[mab-wifi] Initial algorithm simulation results
Björn Smedman
bjorn at openias.org
Thu Apr 20 18:16:08 EDT 2017
On Sun, Mar 26, 2017 at 10:07 PM, Björn Smedman <bjorn at openias.org> wrote:
> On Sun, Mar 12, 2017 at 8:35 PM, Toke Høiland-Jørgensen <toke at toke.dk> wrote:
>> Björn Smedman <bjorn at openias.org> writes:
>>> I had a quick look at your pybandits code and the attached graph. Some
>>> quick questions: What are your thoughts regarding
>>> dependencies/covariances between "arms"? Will we be able to estimate
>>> those from the data Thomas is collecting?
>>
>> Yeah, hopefully Thomas' data set will allow us to build some assumptions
>> on relations between arms (and check those put forward in prior work). I
>> have also been meaning to go digging for similar WiFi measurement
>> studies in the literature; surely there is bound to be something that
>> evaluates the same kinds of things we are interested in? Are you aware
>> of any?
>
> No I'm not. And a quick google search (for "802.11 conditional
> probability of packet loss") turns up very little. I guess this is
> unfortunate on the one hand, and an opportunity on the other. :P
I was researching something called Mixture of Multivariate Bernoulli
(MMB) models the other day and came across an interesting paper titled
"M&M: Multi-level Markov Model for Wireless Link Simulations" [1].
They model a wireless link (in their case 802.15.4) using Hidden
Markov Models (HMM) for longer term variability, and MMBs for the
short-term variability / uncertainty.
I'm not sure it's discussed in the paper, but one very interesting
aspect of MMBs is that they can model correlation between "arms", and
they allow very efficient computation of conditional distributions
(i.e. answering questions like "if MCS-13 just failed, twice, what is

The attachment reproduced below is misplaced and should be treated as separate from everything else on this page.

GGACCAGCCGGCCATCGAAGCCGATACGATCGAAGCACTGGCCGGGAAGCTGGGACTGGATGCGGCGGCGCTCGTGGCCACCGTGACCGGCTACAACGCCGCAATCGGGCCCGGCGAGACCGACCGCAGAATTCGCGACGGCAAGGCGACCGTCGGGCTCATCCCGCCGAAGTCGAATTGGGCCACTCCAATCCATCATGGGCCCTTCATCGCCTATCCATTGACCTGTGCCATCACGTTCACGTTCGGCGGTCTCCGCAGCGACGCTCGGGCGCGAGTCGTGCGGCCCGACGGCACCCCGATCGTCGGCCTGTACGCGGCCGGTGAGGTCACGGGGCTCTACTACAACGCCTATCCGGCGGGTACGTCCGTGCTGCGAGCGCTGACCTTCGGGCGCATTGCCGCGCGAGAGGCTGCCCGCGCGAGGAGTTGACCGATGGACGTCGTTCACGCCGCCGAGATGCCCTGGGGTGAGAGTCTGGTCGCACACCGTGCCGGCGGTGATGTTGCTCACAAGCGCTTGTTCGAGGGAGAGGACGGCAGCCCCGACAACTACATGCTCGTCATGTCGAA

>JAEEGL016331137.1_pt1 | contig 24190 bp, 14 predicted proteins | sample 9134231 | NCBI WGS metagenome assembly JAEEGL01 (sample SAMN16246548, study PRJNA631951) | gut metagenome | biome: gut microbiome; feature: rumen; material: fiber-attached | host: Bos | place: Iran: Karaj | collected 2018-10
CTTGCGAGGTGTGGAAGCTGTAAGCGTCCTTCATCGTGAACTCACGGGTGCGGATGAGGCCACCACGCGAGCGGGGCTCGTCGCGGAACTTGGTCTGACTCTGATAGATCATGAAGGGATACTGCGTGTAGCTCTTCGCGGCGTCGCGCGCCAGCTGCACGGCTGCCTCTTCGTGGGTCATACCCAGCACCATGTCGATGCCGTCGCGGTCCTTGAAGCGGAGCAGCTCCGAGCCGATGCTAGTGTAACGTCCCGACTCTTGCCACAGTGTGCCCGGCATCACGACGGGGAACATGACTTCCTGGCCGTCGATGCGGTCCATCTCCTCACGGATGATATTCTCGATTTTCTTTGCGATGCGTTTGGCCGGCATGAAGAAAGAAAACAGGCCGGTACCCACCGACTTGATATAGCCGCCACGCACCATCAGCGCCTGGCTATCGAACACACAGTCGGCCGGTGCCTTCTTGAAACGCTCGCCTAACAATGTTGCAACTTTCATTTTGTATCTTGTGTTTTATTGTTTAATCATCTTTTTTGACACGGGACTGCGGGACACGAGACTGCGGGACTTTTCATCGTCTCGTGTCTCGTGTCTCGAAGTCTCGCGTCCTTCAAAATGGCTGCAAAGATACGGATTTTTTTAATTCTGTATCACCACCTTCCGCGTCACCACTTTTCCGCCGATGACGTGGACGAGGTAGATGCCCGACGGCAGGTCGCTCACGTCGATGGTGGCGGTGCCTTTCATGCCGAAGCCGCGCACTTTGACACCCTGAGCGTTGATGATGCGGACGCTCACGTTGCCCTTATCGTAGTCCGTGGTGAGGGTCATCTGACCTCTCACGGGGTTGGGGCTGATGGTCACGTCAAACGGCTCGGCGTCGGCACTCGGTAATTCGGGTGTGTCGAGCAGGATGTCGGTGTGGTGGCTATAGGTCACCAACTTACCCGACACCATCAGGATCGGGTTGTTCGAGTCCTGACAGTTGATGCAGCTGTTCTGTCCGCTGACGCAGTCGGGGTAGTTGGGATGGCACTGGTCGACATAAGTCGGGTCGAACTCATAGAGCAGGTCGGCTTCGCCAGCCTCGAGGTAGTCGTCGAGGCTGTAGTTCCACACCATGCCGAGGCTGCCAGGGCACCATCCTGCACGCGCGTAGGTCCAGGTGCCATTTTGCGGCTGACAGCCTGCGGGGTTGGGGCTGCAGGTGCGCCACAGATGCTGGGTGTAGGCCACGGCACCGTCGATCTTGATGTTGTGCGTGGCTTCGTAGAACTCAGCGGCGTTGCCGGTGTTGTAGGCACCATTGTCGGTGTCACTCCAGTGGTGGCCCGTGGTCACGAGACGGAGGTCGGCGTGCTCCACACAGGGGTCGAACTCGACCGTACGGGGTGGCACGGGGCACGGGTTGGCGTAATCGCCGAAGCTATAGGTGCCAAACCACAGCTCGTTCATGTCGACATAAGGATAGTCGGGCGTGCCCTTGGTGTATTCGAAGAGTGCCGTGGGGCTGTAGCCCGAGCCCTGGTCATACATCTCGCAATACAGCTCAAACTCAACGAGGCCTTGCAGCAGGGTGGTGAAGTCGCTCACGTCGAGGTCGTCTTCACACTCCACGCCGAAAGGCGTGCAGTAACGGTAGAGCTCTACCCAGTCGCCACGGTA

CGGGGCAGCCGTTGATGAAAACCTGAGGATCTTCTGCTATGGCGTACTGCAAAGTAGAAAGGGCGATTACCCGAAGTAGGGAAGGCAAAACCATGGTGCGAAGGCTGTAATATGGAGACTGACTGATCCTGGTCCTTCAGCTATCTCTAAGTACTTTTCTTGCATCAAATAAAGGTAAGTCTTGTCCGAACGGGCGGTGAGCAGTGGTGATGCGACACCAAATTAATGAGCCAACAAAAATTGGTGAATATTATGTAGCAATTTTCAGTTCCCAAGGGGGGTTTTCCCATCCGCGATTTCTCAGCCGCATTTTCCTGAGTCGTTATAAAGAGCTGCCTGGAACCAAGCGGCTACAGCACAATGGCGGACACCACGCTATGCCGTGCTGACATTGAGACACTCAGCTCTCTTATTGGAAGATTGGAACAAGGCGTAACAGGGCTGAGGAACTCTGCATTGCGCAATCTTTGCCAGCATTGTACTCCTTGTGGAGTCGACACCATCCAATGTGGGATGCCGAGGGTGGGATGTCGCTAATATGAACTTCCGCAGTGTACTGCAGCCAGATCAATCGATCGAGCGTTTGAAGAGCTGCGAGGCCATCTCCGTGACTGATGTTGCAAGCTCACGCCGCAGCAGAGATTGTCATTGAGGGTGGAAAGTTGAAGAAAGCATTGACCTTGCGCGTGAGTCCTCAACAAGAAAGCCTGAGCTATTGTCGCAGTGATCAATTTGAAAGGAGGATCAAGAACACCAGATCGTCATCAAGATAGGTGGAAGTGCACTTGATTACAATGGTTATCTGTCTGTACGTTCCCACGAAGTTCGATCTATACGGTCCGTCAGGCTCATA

the probability that MCS-15 will succeed?").
One interesting thought that pops up in this context is that Minstrel
actually fits quite beautifully into an MMB framework. As I understand
Minstrel:
1. For every time slot (of 100 ms or so) we estimate a multivariate
Bernoulli distribution (i.e. the packet success probability) over the
different "arms".
2. We assume that the distribution over the next time slot will be an
"exponentially weighted average" of those estimated over previous time
slots.
3. For (most) transmissions in the next time slot we "pull the arm"
with the highest expected payoff, based on the "weighted average"
distribution computed in 2 above.
Seen in an MMB light I guess the main problems with Minstrel are then
more "implementation issues": (a) the "weighted average" of a number
of multivariate Bernoulli distributions (as computed in 2 above) is
not a multivariate Bernoulli distribution itself, it's an MMB(!); and
(b) when deciding which "arm to pull next" the question is not which
arm had the highest expected payoff when the time slot started, it's
what arm has the highest expected payoff given the result of all the
pulling we've been doing so far in the time slot(!). Adding Bayesian
uncertainty and Thompson sampling to that should not be too hard...
Cheers,
Björn
1. http://andes.ucmerced.edu/papers/Kamthe09b.pdf
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